A “Swipe It Forward” meal-share program will also be initiated in fall 2019, which would allow students who are on a meal plan to donate their guest swipes to other students struggling with hunger by providing free meals in the dining hall for students in need. Meal-share programs have been initiated at other institutions. However, there is a lack of peer-reviewed journal articles on proof of success in their use to address food insecurity to date. There is a national nonprofit called “Swipe Out Hunger”, and their website reports that “52% of students who we serve agree swipes improved their grades” and “After receiving meal swipes, ½ of students no longer worry food will run out” [22,26]. The Share Meals App is another example of a meal-sharing initiative that was created by a New York University graduate student in 2013 [27]. Using this app, students can find meal swipes in real time and find events with free food. This last feature is important, as studies have shown students attend events on or near campus to get free food as a coping mechanism for food insecurity [9].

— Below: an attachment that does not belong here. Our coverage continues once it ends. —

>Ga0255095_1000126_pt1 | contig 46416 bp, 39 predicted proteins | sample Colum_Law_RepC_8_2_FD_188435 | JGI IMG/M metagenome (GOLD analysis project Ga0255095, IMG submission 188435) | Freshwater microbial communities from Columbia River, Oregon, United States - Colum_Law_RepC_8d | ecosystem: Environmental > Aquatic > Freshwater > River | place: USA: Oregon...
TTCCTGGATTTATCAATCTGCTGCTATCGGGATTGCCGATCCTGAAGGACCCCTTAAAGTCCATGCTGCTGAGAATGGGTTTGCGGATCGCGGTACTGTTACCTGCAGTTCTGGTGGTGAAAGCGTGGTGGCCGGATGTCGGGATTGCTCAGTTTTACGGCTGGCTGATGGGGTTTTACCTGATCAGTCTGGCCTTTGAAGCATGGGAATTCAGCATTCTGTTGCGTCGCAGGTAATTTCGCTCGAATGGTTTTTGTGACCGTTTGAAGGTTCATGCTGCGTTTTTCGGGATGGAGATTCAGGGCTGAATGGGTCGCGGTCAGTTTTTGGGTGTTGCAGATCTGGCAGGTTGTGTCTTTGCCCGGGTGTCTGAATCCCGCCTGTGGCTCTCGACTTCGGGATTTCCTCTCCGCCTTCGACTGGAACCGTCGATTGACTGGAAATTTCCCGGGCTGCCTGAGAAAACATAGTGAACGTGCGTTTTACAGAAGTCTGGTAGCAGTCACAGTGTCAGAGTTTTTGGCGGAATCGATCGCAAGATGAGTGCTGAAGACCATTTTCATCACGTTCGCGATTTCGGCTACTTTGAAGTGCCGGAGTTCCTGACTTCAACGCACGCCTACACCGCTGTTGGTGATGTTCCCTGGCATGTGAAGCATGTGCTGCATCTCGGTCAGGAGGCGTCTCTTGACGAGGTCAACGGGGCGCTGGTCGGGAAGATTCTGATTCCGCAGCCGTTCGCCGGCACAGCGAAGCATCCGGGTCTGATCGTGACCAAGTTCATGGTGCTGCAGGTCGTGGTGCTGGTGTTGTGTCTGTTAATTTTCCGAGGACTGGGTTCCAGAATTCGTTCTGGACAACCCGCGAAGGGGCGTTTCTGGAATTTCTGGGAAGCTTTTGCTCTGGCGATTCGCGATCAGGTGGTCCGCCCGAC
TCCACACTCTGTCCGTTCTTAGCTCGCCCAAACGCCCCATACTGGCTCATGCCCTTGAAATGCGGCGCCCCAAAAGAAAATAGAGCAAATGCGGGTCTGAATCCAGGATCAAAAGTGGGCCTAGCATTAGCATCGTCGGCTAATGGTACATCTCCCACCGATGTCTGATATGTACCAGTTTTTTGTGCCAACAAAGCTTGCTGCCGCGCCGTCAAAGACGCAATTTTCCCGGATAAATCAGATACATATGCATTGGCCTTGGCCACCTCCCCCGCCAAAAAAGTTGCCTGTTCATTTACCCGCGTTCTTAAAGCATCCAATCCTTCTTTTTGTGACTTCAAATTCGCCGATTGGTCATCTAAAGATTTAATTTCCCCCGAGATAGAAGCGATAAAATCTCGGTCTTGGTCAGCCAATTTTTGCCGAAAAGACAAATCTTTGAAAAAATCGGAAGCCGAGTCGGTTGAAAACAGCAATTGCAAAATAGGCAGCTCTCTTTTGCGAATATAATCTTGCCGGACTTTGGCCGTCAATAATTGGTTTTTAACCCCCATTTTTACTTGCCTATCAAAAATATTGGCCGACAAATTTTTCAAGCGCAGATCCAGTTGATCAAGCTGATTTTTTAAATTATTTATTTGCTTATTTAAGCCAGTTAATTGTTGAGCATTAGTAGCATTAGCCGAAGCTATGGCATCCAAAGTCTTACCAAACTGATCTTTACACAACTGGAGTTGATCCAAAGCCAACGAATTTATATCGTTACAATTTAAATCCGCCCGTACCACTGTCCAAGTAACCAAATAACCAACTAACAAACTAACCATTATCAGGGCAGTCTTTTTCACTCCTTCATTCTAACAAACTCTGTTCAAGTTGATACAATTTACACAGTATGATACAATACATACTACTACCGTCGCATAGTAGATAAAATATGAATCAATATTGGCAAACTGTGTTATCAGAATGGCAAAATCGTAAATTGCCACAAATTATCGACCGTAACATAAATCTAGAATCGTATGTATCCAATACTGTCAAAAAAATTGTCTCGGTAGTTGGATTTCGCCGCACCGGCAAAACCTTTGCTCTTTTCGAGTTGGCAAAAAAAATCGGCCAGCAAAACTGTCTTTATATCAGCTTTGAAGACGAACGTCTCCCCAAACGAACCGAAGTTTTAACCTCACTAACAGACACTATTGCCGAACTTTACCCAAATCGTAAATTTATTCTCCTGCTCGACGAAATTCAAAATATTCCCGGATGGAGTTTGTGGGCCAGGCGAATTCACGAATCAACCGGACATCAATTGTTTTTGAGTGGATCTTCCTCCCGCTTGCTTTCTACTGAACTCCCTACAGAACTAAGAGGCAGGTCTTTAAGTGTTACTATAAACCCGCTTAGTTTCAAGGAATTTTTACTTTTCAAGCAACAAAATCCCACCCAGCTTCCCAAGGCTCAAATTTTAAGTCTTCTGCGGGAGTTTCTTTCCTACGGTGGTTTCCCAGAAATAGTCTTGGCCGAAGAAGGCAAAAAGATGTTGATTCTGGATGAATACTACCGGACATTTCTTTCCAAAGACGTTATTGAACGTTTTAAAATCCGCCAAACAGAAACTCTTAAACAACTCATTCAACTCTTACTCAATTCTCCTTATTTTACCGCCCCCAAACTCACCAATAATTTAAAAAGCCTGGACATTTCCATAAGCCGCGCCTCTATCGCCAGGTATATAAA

As a result of this current research, a Hunger and Homelessness Task Force for the college was created as a collaborative group of students, staff, faculty, and community members working together to help students with food insecurity/issues related to hunger and homelessness. As a result of the student survey feedback, some operational decisions were impacted. For example, afternoon dining hall lunch hours were increased by two hours, and evening grab-and-go station hours were increased by two hours with an increase in healthy options. Going forward, there is an opportunity to consider the best practices for access for students with and without meal plans and the sustainability of this effort and to ensure students have access to a range of healthy food options. In conclusion, it is important to open the dialogue regarding hunger and college students, to continue to conduct research in this area, and to work together to combat these issues.